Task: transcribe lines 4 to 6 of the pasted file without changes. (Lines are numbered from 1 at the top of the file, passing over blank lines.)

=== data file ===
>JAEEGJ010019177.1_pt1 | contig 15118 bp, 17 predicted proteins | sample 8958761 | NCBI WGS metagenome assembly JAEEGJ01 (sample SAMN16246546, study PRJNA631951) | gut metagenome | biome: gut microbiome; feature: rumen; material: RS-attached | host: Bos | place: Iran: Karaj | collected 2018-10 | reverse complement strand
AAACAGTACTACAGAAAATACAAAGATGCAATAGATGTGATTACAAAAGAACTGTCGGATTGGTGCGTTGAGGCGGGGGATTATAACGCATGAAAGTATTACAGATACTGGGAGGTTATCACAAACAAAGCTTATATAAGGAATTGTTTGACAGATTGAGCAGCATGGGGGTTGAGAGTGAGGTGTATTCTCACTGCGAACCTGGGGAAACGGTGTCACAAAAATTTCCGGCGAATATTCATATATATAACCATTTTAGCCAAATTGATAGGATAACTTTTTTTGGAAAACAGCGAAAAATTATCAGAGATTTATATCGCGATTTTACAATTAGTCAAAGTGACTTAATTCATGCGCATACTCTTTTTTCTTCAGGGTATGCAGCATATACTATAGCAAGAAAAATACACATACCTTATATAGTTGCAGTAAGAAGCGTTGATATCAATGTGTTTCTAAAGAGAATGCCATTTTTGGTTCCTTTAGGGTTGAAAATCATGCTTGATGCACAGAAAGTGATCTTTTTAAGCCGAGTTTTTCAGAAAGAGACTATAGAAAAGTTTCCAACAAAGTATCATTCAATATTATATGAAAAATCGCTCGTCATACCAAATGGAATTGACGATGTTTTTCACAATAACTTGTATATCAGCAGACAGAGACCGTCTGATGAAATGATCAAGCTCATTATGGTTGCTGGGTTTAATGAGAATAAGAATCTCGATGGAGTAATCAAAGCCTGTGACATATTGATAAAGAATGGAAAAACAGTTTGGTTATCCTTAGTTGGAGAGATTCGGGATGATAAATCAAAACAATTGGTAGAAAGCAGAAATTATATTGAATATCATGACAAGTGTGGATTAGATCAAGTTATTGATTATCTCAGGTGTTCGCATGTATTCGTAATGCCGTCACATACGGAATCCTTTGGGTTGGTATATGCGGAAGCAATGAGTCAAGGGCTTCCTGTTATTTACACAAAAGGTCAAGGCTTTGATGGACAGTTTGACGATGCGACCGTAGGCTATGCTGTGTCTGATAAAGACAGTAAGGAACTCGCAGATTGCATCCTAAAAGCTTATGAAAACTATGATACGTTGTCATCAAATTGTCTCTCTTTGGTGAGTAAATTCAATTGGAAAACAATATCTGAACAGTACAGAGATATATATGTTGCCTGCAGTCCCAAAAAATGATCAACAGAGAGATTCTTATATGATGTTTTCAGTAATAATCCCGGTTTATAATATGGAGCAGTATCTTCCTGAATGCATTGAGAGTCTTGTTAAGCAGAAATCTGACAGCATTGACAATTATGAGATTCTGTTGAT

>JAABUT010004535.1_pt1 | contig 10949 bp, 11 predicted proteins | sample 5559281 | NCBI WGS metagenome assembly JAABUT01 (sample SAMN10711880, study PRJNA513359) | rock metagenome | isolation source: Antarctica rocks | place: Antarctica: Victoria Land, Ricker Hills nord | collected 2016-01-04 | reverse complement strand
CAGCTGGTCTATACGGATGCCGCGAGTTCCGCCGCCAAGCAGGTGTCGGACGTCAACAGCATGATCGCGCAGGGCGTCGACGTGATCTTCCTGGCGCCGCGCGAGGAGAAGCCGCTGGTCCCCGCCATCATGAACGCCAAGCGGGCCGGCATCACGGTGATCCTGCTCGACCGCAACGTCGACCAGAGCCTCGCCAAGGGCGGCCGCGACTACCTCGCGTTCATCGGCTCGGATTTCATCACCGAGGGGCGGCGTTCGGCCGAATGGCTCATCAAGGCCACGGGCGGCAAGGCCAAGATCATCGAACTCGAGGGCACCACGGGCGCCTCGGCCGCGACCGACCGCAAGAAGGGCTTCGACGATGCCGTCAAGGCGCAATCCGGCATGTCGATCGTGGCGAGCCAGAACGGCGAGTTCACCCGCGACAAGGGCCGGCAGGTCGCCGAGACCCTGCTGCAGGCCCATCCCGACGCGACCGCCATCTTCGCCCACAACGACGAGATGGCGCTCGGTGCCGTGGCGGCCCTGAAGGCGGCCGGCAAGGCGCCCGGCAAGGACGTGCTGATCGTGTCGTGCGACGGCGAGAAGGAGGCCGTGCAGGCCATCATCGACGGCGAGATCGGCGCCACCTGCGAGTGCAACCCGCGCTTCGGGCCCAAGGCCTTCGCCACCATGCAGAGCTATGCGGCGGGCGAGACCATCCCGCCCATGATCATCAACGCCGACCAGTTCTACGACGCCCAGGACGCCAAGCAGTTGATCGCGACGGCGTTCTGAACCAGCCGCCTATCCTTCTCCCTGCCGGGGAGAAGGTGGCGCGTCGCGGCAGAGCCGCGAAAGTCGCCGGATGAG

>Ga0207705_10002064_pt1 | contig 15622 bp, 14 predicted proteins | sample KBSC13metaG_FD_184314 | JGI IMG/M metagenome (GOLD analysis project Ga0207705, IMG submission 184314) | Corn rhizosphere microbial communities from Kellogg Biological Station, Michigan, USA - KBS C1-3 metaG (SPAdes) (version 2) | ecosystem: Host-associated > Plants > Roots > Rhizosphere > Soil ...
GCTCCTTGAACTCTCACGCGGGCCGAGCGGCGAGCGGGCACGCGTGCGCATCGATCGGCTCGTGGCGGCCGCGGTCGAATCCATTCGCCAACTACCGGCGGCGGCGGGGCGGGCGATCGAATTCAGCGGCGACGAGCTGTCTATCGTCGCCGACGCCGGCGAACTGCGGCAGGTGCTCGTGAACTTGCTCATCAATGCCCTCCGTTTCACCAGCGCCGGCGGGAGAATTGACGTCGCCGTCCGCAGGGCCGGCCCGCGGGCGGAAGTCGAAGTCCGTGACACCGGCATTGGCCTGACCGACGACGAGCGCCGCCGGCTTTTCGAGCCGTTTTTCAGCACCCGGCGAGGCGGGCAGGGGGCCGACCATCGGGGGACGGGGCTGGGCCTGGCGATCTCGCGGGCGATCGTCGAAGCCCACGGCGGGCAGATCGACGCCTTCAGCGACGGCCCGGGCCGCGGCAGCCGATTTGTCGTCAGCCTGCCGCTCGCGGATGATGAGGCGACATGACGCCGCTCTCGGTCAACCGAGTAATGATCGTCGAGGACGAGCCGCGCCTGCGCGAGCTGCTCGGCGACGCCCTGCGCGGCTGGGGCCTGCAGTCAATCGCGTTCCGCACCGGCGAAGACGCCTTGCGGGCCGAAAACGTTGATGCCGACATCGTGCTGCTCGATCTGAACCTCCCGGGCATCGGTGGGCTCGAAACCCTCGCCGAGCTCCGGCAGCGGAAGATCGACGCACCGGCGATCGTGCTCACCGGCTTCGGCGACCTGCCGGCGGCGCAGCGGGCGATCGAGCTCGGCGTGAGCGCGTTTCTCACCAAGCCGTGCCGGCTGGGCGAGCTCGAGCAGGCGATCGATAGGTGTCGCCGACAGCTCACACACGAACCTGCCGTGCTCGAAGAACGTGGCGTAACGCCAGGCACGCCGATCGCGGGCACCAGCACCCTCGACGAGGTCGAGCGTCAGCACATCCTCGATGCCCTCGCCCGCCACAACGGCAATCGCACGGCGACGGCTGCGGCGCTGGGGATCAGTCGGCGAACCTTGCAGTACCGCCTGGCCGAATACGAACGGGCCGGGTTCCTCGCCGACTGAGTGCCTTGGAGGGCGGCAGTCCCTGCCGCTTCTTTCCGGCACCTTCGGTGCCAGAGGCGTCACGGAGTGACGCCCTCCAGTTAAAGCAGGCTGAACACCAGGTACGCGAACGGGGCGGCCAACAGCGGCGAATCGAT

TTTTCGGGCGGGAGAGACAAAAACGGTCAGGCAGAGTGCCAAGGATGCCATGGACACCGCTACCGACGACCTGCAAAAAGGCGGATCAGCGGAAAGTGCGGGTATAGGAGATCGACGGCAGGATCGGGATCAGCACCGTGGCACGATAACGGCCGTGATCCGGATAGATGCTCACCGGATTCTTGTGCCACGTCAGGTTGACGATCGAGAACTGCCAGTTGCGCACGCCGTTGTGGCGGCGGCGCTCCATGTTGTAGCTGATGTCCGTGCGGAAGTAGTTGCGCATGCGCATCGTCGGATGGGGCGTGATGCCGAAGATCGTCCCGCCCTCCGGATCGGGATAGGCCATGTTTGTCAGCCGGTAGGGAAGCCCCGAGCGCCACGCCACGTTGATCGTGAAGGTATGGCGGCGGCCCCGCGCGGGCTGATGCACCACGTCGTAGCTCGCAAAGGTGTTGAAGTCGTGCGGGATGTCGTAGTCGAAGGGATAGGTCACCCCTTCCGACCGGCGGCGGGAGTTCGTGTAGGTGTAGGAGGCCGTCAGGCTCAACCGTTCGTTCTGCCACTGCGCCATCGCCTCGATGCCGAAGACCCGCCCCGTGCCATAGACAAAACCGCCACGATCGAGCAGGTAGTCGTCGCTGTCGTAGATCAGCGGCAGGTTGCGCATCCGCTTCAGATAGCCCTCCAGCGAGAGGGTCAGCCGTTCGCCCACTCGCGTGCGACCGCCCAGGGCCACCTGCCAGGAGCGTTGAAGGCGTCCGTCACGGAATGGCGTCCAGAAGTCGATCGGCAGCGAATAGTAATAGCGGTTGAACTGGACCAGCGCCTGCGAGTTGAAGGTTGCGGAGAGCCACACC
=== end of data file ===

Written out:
CAGCTGGTCTATACGGATGCCGCGAGTTCCGCCGCCAAGCAGGTGTCGGACGTCAACAGCATGATCGCGCAGGGCGTCGACGTGATCTTCCTGGCGCCGCGCGAGGAGAAGCCGCTGGTCCCCGCCATCATGAACGCCAAGCGGGCCGGCATCACGGTGATCCTGCTCGACCGCAACGTCGACCAGAGCCTCGCCAAGGGCGGCCGCGACTACCTCGCGTTCATCGGCTCGGATTTCATCACCGAGGGGCGGCGTTCGGCCGAATGGCTCATCAAGGCCACGGGCGGCAAGGCCAAGATCATCGAACTCGAGGGCACCACGGGCGCCTCGGCCGCGACCGACCGCAAGAAGGGCTTCGACGATGCCGTCAAGGCGCAATCCGGCATGTCGATCGTGGCGAGCCAGAACGGCGAGTTCACCCGCGACAAGGGCCGGCAGGTCGCCGAGACCCTGCTGCAGGCCCATCCCGACGCGACCGCCATCTTCGCCCACAACGACGAGATGGCGCTCGGTGCCGTGGCGGCCCTGAAGGCGGCCGGCAAGGCGCCCGGCAAGGACGTGCTGATCGTGTCGTGCGACGGCGAGAAGGAGGCCGTGCAGGCCATCATCGACGGCGAGATCGGCGCCACCTGCGAGTGCAACCCGCGCTTCGGGCCCAAGGCCTTCGCCACCATGCAGAGCTATGCGGCGGGCGAGACCATCCCGCCCATGATCATCAACGCCGACCAGTTCTACGACGCCCAGGACGCCAAGCAGTTGATCGCGACGGCGTTCTGAACCAGCCGCCTATCCTTCTCCCTGCCGGGGAGAAGGTGGCGCGTCGCGGCAGAGCCGCGAAAGTCGCCGGATGAG

>Ga0207705_10002064_pt1 | contig 15622 bp, 14 predicted proteins | sample KBSC13metaG_FD_184314 | JGI IMG/M metagenome (GOLD analysis project Ga0207705, IMG submission 184314) | Corn rhizosphere microbial communities from Kellogg Biological Station, Michigan, USA - KBS C1-3 metaG (SPAdes) (version 2) | ecosystem: Host-associated > Plants > Roots > Rhizosphere > Soil ...
GCTCCTTGAACTCTCACGCGGGCCGAGCGGCGAGCGGGCACGCGTGCGCATCGATCGGCTCGTGGCGGCCGCGGTCGAATCCATTCGCCAACTACCGGCGGCGGCGGGGCGGGCGATCGAATTCAGCGGCGACGAGCTGTCTATCGTCGCCGACGCCGGCGAACTGCGGCAGGTGCTCGTGAACTTGCTCATCAATGCCCTCCGTTTCACCAGCGCCGGCGGGAGAATTGACGTCGCCGTCCGCAGGGCCGGCCCGCGGGCGGAAGTCGAAGTCCGTGACACCGGCATTGGCCTGACCGACGACGAGCGCCGCCGGCTTTTCGAGCCGTTTTTCAGCACCCGGCGAGGCGGGCAGGGGGCCGACCATCGGGGGACGGGGCTGGGCCTGGCGATCTCGCGGGCGATCGTCGAAGCCCACGGCGGGCAGATCGACGCCTTCAGCGACGGCCCGGGCCGCGGCAGCCGATTTGTCGTCAGCCTGCCGCTCGCGGATGATGAGGCGACATGACGCCGCTCTCGGTCAACCGAGTAATGATCGTCGAGGACGAGCCGCGCCTGCGCGAGCTGCTCGGCGACGCCCTGCGCGGCTGGGGCCTGCAGTCAATCGCGTTCCGCACCGGCGAAGACGCCTTGCGGGCCGAAAACGTTGATGCCGACATCGTGCTGCTCGATCTGAACCTCCCGGGCATCGGTGGGCTCGAAACCCTCGCCGAGCTCCGGCAGCGGAAGATCGACGCACCGGCGATCGTGCTCACCGGCTTCGGCGACCTGCCGGCGGCGCAGCGGGCGATCGAGCTCGGCGTGAGCGCGTTTCTCACCAAGCCGTGCCGGCTGGGCGAGCTCGAGCAGGCGATCGATAGGTGTCGCCGACAGCTCACACACGAACCTGCCGTGCTCGAAGAACGTGGCGTAACGCCAGGCACGCCGATCGCGGGCACCAGCACCCTCGACGAGGTCGAGCGTCAGCACATCCTCGATGCCCTCGCCCGCCACAACGGCAATCGCACGGCGACGGCTGCGGCGCTGGGGATCAGTCGGCGAACCTTGCAGTACCGCCTGGCCGAATACGAACGGGCCGGGTTCCTCGCCGACTGAGTGCCTTGGAGGGCGGCAGTCCCTGCCGCTTCTTTCCGGCACCTTCGGTGCCAGAGGCGTCACGGAGTGACGCCCTCCAGTTAAAGCAGGCTGAACACCAGGTACGCGAACGGGGCGGCCAACAGCGGCGAATCGAT